Businesses will soon be able to access dedicated testing services for AI systems, Accenture revealed in a new product announcement today.
Accenture’s AI Testing will provide companies with a methodology to help companies build, monitor, and measure reliable AI systems within their own infrastructure or by the cloud. It will form part of Accenture’s Testing Services suite, which also includes testing strategy, engineering, digital, and enterprise technology for organizations.
“The adoption of AI is accelerating as businesses see its transformational value to power new innovations and growth,” said Bhaskar Ghosh, group chief executive of Accenture Technology Services. “As organizations embrace AI, it is critical to find better ways to train and sustain these systems – securely and with quality – to avoid adverse effects on business performance, brand reputation, compliance and humans.”
Soon we’ll have machines that understand values. Not binary, but real human values! With this, #robots will understand what we want, even if we can’t express our demands well. #AI #ML https://t.co/tqjDau0A8u
— Bhaskar Ghosh (@DrBhaskarGhosh) February 14, 2018
Deploying the company’s ‘Teach and Test’ methodology, AI Testing will ensure AI systems are producing the right decisions in two different ways.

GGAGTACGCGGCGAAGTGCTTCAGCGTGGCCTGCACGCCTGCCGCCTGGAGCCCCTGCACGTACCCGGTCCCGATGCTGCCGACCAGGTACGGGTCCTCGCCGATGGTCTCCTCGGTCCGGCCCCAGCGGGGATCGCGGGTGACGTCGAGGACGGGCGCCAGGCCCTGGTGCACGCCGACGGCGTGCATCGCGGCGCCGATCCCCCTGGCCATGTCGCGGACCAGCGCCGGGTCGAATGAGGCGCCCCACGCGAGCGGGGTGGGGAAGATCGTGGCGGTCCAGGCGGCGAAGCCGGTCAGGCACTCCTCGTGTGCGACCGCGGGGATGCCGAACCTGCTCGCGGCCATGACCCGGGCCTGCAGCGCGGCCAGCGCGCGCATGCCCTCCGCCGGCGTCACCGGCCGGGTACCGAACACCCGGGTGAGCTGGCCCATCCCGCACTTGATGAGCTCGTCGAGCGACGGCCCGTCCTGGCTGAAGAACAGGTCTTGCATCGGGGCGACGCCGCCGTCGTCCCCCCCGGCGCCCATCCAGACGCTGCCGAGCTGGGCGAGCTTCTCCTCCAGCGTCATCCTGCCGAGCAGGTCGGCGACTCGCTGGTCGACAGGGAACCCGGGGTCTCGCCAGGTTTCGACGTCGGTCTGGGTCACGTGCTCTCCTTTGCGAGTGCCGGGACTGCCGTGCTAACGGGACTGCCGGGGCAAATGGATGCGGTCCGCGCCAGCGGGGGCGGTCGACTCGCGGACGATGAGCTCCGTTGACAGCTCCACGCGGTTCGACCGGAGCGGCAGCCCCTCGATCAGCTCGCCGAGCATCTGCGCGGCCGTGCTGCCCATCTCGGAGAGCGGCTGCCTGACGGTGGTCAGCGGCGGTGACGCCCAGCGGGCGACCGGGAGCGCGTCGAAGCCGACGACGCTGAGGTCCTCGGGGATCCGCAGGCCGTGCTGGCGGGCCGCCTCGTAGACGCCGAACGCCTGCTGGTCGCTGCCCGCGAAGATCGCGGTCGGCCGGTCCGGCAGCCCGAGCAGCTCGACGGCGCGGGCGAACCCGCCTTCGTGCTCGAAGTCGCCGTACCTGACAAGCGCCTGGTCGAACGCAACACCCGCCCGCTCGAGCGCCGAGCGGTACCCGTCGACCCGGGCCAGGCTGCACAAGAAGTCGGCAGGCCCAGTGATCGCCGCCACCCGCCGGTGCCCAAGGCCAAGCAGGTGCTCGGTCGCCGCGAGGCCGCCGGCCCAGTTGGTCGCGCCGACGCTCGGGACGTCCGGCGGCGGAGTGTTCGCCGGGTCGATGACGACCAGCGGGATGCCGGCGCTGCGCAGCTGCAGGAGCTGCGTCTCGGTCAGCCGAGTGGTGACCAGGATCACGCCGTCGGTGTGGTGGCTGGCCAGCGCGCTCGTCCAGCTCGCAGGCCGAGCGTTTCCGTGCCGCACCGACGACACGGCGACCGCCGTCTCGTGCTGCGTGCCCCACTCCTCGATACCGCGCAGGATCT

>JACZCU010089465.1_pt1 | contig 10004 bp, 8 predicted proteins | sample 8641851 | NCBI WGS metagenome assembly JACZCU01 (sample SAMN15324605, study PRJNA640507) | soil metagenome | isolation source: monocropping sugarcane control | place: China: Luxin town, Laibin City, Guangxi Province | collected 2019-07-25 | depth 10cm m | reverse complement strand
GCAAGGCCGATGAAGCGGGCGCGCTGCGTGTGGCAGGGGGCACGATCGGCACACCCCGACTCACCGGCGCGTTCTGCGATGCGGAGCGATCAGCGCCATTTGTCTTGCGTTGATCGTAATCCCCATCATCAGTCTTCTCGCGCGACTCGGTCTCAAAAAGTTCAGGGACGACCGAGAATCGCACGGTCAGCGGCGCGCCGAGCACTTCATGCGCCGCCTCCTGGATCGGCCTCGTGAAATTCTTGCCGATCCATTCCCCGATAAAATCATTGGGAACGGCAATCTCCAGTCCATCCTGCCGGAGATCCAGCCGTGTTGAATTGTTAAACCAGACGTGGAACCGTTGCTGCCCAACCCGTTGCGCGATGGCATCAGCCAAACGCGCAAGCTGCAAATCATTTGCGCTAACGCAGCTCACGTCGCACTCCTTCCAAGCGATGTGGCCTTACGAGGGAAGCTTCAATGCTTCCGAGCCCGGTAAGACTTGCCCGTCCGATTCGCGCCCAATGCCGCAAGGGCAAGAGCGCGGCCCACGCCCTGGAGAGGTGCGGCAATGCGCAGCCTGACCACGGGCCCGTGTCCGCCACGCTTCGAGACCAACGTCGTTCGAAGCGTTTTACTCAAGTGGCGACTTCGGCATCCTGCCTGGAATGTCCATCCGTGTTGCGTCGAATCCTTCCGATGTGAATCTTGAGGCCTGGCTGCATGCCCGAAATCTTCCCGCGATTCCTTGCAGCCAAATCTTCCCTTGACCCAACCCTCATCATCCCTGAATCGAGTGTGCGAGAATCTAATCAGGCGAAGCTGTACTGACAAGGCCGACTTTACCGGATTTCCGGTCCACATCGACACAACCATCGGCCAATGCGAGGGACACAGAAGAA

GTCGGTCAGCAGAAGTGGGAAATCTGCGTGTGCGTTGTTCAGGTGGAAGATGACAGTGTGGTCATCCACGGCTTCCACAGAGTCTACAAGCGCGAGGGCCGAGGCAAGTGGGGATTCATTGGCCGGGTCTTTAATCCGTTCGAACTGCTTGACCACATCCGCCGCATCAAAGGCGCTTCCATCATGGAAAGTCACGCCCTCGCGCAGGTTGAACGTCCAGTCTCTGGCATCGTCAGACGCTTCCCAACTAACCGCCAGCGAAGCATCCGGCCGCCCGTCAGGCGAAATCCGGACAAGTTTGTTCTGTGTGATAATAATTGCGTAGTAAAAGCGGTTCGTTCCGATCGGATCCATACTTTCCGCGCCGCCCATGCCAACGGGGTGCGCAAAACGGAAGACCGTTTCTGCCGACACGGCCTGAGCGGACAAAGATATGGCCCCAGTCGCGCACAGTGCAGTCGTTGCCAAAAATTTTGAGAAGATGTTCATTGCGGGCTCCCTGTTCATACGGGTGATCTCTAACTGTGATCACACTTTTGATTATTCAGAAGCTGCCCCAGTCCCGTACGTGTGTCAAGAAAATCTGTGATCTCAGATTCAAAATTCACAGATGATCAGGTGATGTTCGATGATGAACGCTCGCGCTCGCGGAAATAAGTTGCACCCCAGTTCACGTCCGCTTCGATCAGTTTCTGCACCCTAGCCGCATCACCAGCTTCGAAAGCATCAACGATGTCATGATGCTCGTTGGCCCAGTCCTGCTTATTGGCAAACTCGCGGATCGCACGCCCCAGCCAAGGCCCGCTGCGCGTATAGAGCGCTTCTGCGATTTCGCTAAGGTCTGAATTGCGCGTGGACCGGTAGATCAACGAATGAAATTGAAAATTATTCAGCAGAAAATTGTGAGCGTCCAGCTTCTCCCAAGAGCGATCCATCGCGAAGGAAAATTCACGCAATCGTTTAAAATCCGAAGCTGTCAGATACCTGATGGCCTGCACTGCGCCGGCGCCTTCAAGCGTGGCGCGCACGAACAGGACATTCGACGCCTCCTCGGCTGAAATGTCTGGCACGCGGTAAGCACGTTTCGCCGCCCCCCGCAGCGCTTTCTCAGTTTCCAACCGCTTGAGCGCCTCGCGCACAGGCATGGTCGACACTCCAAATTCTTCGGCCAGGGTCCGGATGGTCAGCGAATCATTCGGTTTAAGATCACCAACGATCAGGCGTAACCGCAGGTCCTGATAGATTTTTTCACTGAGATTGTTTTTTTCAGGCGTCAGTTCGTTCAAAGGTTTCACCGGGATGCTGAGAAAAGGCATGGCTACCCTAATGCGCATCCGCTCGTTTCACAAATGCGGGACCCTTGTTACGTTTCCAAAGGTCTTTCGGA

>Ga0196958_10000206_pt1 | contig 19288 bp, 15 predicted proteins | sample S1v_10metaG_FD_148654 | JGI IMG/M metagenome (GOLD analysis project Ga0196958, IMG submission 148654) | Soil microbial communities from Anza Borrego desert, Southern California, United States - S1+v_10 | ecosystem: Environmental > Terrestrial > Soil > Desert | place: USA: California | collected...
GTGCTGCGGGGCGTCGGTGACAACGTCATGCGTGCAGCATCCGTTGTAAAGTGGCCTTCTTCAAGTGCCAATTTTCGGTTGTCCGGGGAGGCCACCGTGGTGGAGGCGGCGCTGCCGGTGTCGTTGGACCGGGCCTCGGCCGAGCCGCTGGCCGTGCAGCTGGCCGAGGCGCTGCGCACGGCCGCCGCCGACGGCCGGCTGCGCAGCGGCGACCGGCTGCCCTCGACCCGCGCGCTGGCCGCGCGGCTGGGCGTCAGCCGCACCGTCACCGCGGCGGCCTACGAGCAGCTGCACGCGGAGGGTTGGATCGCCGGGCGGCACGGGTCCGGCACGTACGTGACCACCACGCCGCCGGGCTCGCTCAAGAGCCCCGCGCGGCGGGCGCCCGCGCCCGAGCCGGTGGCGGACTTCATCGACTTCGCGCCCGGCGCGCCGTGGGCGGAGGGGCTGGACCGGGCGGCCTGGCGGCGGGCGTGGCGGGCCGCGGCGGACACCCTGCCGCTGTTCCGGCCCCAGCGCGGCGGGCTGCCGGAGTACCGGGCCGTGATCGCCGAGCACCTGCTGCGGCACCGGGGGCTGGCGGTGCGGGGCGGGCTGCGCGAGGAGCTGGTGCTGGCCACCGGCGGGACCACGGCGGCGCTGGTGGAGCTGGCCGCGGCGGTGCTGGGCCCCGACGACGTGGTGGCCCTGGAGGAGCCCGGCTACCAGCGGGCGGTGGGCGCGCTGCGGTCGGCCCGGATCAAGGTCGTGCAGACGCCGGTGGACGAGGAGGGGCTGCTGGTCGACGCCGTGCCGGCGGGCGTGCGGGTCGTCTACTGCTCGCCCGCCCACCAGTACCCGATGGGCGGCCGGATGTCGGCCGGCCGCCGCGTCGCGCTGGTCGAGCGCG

The ‘Teach’ phase examines the choice of data, models, and algorithms that are used to train machine learning. It statistically evaluates different models to select the best performing model for production, while avoiding gender, ethnic and other biases, as well as ethical and compliance risks.
During the ‘Test’ phase, outputs from any AI system will be compared to key performance indicators within the business, as well as face assessment for whether the system can explain how a decision or outcome was determined. Accenture claim this phase uses ‘innovative techniques and cloud-based tools to monitor the system on an ongoing basis for sustained performance’.
This methodology was used to train a conversational virtual agent for a financial services company, which was purportedly trained 80% faster than previously possible and said to have achieved an 85% accuracy rate on customer recommendations. It has also been used to teach a sentiment analysis solution to evaluate a brand’s service performance.
“Testing AI systems presents a completely new set of challenges. While traditional application testing is deterministic, with a finite number of scenarios that can be defined in advance, AI systems require a limitless approach to testing,” said Kishore Durg, senior managing director, Growth and Strategy and Global Testing Services Lead for Accenture. “There is also a need for new capabilities for evaluating data and learning models, choosing algorithms, and monitoring for bias and ethical and regulatory compliance.”
The announcement comes at a time when building transparency and accountability in AI is assuming increasing significance for businesses. Another Big 4 consultancy, PwC, recently publicised their ‘Responsible AI’ framework, which similarly looks at the need for dedicated AI governance structures. It represents a shift in concerns – as the use cases for AI become clearer, stakeholders and businesses are increasingly turning their attention – and ire – towards ‘black box’ AI solutions.